Last Friday was public holiday to celebrate Gaecheonjeol (National Foundation Day). This holiday celebrates the creation of the Gojoseon state in 2333BC. The day is also celebrated in North Korea.
My in-laws were keen to take me to the far eastern part of Korea to see the east sea. The traffic was pretty bad most of the way (being a public holiday), but on the way we stopped to stretch our legs at the Royal Tomb of King Sejong the Great.
King Sejong the Great was, as his title suggests, one of the greatest and most loved kings in Korean history. He is credited with a lot of advances in science, strengthening the Korean military, and developing positive foreign policies (including encouraging trade with Japan). His biggest lifelong accomplishment was the creation of Hangul, the Korean alphabet. Prior to Hangul, Koreans had relied on Chinese characters to keep records and write laws. King Sejong recognised this as being a problem. Learning Chinese characters was (and still is today) very hard and time consuming, something that only the wealthy could dedicate time to learning. King Sejong recognised that if the poor were to have any chance of becoming educated and fairly being represented in legal disputes, a simple writing system was needed.
There are actually two kings buried at this site. On the map below, King Sejong is to the left (Yeongneung (영릉)), and King Hyojung is on the right (Nyeongneung (녕릉)).
Tickets are cheap! Only 500won (50 cents) to enter.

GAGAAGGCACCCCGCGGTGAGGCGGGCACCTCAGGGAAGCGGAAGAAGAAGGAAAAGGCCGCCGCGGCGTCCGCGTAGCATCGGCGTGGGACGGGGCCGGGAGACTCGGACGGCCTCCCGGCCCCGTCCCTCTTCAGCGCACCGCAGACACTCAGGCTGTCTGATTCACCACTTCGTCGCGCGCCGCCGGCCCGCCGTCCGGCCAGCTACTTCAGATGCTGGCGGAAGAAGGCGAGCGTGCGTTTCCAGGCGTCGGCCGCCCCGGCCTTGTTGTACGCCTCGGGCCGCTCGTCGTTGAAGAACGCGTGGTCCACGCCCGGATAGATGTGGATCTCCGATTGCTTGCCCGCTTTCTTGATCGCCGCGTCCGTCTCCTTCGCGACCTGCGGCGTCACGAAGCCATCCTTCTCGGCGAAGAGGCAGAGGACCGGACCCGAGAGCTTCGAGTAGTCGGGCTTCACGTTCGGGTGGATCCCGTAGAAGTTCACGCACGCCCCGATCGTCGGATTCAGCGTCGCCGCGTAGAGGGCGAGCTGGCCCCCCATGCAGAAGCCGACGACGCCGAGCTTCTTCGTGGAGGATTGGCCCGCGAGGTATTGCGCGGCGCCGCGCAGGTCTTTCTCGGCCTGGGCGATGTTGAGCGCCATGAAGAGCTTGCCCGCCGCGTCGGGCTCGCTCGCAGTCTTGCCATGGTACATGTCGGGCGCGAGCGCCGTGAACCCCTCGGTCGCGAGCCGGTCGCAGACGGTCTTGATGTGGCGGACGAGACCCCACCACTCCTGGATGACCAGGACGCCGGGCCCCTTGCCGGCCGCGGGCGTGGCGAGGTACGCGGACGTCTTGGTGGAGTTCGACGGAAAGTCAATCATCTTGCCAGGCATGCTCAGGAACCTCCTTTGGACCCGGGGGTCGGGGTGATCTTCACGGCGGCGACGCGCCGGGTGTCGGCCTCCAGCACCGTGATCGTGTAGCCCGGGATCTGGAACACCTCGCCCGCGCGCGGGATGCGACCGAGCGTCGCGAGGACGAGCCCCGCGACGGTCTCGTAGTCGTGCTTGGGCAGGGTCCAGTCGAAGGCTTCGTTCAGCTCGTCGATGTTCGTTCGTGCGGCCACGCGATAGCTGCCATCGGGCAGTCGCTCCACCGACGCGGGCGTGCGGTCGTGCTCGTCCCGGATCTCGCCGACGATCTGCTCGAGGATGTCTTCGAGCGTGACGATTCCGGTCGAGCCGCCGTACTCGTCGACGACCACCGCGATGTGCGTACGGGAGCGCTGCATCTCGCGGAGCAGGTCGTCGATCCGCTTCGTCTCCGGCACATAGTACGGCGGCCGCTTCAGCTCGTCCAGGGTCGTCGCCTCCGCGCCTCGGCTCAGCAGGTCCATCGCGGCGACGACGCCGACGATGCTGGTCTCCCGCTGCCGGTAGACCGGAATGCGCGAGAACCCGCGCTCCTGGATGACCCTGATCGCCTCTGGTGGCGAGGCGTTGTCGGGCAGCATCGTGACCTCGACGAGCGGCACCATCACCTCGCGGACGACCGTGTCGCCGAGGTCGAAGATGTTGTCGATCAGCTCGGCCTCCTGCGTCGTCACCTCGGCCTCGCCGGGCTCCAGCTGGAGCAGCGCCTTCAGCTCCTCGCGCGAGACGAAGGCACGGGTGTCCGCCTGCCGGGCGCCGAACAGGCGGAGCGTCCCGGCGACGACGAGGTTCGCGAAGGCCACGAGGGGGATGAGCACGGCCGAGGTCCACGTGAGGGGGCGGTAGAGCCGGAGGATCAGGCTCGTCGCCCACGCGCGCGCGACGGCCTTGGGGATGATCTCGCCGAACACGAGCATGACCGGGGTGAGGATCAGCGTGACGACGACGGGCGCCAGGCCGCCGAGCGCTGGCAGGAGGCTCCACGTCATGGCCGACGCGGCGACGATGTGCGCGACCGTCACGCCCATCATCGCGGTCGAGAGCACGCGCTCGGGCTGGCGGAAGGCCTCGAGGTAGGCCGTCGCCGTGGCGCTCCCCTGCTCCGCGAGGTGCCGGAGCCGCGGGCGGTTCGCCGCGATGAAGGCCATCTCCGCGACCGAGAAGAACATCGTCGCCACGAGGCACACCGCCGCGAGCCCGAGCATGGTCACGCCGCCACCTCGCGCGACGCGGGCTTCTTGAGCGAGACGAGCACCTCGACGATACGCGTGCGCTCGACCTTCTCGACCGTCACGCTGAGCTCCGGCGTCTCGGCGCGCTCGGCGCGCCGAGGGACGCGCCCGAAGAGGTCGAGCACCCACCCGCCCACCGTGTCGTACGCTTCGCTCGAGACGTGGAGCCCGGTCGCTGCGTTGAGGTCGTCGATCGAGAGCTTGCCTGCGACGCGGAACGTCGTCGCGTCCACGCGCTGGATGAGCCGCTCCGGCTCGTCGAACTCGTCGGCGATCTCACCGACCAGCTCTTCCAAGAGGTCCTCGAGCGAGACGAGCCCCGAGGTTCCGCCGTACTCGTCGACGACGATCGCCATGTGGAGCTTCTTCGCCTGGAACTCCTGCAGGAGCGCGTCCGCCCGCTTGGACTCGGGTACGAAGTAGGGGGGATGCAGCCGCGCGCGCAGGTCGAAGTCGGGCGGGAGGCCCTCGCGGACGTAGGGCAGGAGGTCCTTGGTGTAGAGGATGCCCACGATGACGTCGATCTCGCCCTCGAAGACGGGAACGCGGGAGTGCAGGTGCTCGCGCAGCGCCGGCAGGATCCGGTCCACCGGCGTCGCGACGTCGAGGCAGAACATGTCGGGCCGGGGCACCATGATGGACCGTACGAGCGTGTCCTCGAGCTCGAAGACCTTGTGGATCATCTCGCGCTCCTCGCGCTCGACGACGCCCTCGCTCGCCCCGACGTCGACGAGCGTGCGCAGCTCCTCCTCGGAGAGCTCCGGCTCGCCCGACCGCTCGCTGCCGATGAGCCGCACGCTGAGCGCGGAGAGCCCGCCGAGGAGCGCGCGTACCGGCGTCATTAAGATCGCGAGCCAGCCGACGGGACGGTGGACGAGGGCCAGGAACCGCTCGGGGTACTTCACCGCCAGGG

As you enter, the first thing you will see are a bunch of astronomical measurement units that King Sejong was credited with inventing.
A statue of King Sejong.
And my obligatory "look, i'm here" photo.
There is a small museum with some old paintings and records (written in Chinese).
We continued walking along the path towards the tomb. On the way we passed a pond with ginormous gold fish, close to 40cm long!
You can see the tomb in the distance (the grassy mound behind the building).
This building is called Jeongjagak. It is called this because it is shaped like the Chinese letter jeong, which is shaped like the letter T. For anyone who is a regular reader of my blog, you might remember the offering table Koreans make for their ancestors on Chuseok (Korean thanksgiving). That is what this building is for.
Inside are some tables where the offerings would be laid out.
Here are the foods put on the table.
Even today, people still come here to do the offering ceremony to King Sejong. I'm sure this would be a great honor for Koreans which makes me wonder how they choose who gets to do the ceremony.
Across from the offering building is a small home for the grounds keeper.
View from up top.
This is a stone warrior to guard the tomb. Behind him is his horse.
After checking out King Sejong's tomb, we crossed to the other side of the hill to visit the tomb of King Hyojung.
It has a similar layout, with the building for memorial offerings in front of the tomb.
This is the queens's tomb.
And here is King Hyojung's tomb (further up the hill because he was more important).
King Hyojung's tomb on the right, the queen's tomb on the left.
Time to head back to the car park.
On the way back, we stopped off at the ritual house for King Hyojung's tomb. This place was used for food preparation and storing offering vessels. Most of the ritual houses attached to the royal tombs of Joseon were destroyed or heavily damaged during the period of Japanese colonial rule and the Korean war. Happily, this ritual house survived.
There were dragon flies everywhere. One of them finally landed on me long enough for me to take a photo.
The hill climb back to the car park.
We then jumped in the car and continued our journey to the eastern coast of Korea. On the way I spotted a prime example of the terrible unsafe driving practices many Koreans engage in. In the car in front of us, two boys (under 10 years old) were standing on the seat poking their heads out the sunroof.
Stay tuned for an east sea update.